The loan volume in Qatar was the next highest at $2.75bn, followed by the UAE at $900 million, Bahrain at $540m, Turkey at $306m and Kuwait at $293m.
"Given that it took the industry almost 40 years to get to the $1trn mark, it is a pretty impressive growth pattern but only as long as it is based on a solid foundation, is asset backed and is linked to real, economy assets," Siddiqui told Emirates Business.
"It will take the industry three to five years to reach the $2trn mark," he said. According to data by Thomson Reuters Lipper, LPC and Tokio Marine Middle East, assets under Islamic finance continued to grow and were at $950bn in 2009. While global takaful premiums reached $5.6bn, including $157m in the UAE and $2.4bn in Saudi Arabia, money raised via Islamic loans amounted to $85bn across 255 deals globally.
The sukuk volume, according to research, was more than $45bn between May 2009 and May 2010 with Malaysia leading at $30bn, Indonesia at $5.6bn and the total outstanding value of sukuk at $130.7bn.
A recent report by Moody's said Islamic finance assets grew to $950bn in 2009 inspite of the economic crisis. Moody's estimates that the Islamic finance industry's potential is worth at least $5trn.
According to industry experts, growth opportunities lie for Islamic finance in various areas including SME financing and also by tapping into the wealth of high net worth individuals which is estimated to increase at 8.1 per cent on an average from 2009-2013, with Asia-Pacific and Middle East seeing the maximum increase in wealth.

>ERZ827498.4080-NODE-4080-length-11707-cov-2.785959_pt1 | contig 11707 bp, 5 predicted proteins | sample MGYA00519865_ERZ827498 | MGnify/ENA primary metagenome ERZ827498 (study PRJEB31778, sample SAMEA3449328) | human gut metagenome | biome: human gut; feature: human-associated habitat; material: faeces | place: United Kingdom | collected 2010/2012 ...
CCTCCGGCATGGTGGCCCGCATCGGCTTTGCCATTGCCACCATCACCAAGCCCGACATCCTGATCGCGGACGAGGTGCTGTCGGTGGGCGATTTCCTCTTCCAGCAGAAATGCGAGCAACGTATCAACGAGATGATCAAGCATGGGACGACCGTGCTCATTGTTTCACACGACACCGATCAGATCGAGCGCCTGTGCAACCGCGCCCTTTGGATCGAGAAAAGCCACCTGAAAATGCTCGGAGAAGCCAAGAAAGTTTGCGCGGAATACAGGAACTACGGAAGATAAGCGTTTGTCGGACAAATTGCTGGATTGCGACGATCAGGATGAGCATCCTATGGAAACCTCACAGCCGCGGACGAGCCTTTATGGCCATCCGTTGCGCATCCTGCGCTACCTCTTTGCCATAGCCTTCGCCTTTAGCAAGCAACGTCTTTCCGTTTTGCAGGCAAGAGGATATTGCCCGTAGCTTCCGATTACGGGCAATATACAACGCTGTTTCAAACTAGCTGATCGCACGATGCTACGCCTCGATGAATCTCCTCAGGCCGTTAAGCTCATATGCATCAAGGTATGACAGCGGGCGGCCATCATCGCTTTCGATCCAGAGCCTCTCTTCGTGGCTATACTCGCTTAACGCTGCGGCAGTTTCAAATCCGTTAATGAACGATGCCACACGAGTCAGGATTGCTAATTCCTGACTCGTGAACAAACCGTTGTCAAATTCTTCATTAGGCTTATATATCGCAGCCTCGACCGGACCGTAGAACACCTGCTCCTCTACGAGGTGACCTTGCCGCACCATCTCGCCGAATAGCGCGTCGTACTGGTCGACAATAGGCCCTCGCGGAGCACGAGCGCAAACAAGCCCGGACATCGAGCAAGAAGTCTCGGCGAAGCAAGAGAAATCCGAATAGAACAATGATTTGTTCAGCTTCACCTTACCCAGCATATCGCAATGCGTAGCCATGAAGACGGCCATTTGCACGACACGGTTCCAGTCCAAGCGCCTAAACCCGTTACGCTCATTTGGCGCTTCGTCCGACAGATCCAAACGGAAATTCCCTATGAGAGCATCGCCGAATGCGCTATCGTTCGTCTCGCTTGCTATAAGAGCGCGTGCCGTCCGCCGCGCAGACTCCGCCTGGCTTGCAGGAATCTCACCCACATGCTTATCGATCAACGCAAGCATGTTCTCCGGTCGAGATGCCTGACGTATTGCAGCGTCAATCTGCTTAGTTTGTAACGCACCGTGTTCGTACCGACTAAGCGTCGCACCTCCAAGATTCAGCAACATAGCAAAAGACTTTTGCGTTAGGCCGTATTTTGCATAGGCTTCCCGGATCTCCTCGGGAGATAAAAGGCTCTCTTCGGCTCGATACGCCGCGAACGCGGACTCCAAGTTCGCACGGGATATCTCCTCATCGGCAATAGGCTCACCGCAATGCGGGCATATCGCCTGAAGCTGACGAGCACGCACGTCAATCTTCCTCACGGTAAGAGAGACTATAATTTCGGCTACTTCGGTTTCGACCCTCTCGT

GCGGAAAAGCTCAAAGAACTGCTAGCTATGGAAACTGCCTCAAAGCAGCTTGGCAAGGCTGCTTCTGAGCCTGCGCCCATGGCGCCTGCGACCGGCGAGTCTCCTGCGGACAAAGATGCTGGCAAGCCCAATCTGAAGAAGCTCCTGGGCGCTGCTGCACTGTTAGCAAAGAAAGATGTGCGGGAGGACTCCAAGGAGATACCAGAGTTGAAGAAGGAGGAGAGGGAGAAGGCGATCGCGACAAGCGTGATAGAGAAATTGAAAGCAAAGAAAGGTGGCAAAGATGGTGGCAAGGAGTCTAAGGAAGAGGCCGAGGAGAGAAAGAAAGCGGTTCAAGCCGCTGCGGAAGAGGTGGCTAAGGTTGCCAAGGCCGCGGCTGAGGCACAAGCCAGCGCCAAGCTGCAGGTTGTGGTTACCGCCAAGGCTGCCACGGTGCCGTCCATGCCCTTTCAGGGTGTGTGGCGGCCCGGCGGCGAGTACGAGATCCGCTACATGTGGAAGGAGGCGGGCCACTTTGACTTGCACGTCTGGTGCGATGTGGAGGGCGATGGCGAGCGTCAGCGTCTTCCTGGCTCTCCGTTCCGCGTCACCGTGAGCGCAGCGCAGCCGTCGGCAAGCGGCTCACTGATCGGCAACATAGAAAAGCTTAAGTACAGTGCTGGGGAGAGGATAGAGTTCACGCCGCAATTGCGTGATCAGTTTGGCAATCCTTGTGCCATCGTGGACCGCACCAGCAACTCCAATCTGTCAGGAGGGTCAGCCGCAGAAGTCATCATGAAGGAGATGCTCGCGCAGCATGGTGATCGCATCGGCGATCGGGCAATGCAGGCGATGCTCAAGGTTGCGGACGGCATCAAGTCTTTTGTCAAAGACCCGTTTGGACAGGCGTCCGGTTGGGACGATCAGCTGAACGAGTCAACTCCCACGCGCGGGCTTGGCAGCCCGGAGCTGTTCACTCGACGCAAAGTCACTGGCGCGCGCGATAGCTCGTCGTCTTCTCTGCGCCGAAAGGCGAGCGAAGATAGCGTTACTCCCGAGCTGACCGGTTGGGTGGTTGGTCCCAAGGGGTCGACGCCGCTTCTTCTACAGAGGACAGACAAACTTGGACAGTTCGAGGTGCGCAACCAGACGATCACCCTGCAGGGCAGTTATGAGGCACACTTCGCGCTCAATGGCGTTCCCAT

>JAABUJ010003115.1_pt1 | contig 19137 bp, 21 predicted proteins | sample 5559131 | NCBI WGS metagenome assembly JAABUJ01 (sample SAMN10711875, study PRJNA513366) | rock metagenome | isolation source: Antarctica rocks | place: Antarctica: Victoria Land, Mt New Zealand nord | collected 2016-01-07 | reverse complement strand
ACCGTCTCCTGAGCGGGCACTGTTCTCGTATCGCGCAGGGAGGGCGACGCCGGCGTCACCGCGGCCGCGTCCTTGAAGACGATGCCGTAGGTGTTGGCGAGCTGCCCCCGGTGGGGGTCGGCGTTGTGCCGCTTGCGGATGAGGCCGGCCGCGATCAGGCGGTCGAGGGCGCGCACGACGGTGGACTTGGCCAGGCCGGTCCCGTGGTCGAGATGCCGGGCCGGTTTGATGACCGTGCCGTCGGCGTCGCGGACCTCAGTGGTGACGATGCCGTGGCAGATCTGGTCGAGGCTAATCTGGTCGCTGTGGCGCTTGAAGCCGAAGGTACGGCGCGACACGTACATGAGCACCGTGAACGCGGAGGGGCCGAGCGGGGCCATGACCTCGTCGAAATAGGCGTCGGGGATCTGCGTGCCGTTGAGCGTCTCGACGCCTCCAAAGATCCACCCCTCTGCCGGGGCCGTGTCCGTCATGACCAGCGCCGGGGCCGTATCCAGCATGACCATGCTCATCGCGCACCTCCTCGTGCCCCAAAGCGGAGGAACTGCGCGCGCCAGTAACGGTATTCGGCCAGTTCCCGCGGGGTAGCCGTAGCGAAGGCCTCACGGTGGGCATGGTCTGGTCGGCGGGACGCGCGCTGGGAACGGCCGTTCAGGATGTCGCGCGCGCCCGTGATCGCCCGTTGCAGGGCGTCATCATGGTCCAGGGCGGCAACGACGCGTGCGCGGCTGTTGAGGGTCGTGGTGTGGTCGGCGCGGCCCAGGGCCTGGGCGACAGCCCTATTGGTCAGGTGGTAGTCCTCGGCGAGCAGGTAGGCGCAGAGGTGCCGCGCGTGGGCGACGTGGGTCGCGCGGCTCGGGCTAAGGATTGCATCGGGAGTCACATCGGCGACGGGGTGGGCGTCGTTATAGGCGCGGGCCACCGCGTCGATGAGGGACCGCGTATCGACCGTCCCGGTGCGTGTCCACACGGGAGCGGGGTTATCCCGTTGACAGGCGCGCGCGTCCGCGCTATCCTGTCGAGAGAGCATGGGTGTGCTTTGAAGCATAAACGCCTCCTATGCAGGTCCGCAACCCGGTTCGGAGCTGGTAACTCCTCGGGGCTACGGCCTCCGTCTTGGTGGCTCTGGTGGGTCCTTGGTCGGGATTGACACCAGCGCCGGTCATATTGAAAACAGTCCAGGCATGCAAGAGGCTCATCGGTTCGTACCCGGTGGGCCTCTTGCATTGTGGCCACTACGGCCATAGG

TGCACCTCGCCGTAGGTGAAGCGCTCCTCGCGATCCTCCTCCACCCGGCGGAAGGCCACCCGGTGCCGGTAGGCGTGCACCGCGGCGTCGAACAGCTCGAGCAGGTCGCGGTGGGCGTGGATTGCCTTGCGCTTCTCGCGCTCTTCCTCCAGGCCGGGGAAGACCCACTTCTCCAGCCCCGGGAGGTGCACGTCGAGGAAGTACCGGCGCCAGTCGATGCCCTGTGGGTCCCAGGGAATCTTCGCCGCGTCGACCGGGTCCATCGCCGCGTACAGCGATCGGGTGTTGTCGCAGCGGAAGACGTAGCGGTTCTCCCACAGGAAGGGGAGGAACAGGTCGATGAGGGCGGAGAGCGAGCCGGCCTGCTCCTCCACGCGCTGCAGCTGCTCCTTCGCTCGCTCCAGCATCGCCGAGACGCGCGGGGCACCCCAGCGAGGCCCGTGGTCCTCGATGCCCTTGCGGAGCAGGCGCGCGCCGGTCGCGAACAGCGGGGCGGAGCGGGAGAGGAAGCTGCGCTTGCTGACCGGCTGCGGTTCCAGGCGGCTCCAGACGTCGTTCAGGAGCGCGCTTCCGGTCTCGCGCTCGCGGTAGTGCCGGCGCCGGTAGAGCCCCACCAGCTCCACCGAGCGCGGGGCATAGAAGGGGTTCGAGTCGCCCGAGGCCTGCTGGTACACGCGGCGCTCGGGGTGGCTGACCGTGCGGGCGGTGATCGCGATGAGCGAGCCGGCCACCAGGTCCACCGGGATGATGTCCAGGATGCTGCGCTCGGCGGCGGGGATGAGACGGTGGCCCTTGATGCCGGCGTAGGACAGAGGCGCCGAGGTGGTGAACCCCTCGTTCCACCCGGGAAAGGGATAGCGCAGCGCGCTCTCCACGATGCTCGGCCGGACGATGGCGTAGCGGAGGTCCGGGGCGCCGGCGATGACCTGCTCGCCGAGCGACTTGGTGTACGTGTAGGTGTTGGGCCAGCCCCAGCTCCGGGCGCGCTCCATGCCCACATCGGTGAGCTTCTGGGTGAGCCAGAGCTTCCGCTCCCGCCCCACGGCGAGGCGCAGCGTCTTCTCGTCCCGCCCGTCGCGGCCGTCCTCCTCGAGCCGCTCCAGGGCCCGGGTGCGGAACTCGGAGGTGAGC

"Medium to long-term prospects are quite strong for Islamic finance," Baljeet Kaur Grewal, Managing Director and Vice-Chairman, Kuwait Finance House, said recently.
"With increase in Muslim population and non-Islamic countries also warming up to the concept of Islamic banking, the value of assets managed by Islamic banks is expected to grow to $4trn by 2020," she said.
On the way to its growth, the industry needs to pay attention to several issues like using technology for better presentation and information and bringing its stakeholders on a single platform, said Siddiqui.
In conventional space you have news, data, analysis. In Islamic finance we are way behind, he said. He said Islamic finance today is where FX was in 1971. Technology is the next stage, he said.
The Islamic finance industry needs to be flexible, constructive and innovative, said Mutlaq H Al Morished, Executive Vice-President, Corporate Finance, Saudi Arabian Basic Industries. "It has to be competitive to position itself as a viable alternative. Its growth prospects are promising." Regarding defaults and restructurings, Siddiqui said: "These are part of any embryonic industry, it goes through growing pain."
Source : Emirates Business